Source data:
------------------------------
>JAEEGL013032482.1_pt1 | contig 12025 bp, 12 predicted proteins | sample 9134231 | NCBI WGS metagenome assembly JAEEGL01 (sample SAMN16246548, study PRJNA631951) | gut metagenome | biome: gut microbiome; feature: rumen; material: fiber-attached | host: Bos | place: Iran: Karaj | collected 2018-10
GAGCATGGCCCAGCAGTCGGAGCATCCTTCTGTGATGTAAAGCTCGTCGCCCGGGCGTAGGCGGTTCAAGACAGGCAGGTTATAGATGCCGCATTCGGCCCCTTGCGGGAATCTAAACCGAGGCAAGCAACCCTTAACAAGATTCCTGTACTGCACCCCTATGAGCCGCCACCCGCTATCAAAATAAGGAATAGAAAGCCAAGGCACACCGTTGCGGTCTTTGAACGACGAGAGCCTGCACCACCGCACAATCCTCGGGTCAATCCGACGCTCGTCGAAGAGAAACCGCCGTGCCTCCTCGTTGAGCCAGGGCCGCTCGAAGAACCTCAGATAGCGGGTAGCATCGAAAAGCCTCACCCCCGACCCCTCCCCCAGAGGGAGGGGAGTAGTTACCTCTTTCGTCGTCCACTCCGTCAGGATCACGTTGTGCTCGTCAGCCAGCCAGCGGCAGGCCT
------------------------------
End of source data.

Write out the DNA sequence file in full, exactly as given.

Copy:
>JAEEGL013032482.1_pt1 | contig 12025 bp, 12 predicted proteins | sample 9134231 | NCBI WGS metagenome assembly JAEEGL01 (sample SAMN16246548, study PRJNA631951) | gut metagenome | biome: gut microbiome; feature: rumen; material: fiber-attached | host: Bos | place: Iran: Karaj | collected 2018-10
GAGCATGGCCCAGCAGTCGGAGCATCCTTCTGTGATGTAAAGCTCGTCGCCCGGGCGTAGGCGGTTCAAGACAGGCAGGTTATAGATGCCGCATTCGGCCCCTTGCGGGAATCTAAACCGAGGCAAGCAACCCTTAACAAGATTCCTGTACTGCACCCCTATGAGCCGCCACCCGCTATCAAAATAAGGAATAGAAAGCCAAGGCACACCGTTGCGGTCTTTGAACGACGAGAGCCTGCACCACCGCACAATCCTCGGGTCAATCCGACGCTCGTCGAAGAGAAACCGCCGTGCCTCCTCGTTGAGCCAGGGCCGCTCGAAGAACCTCAGATAGCGGGTAGCATCGAAAAGCCTCACCCCCGACCCCTCCCCCAGAGGGAGGGGAGTAGTTACCTCTTTCGTCGTCCACTCCGTCAGGATCACGTTGTGCTCGTCAGCCAGCCAGCGGCAGGCCT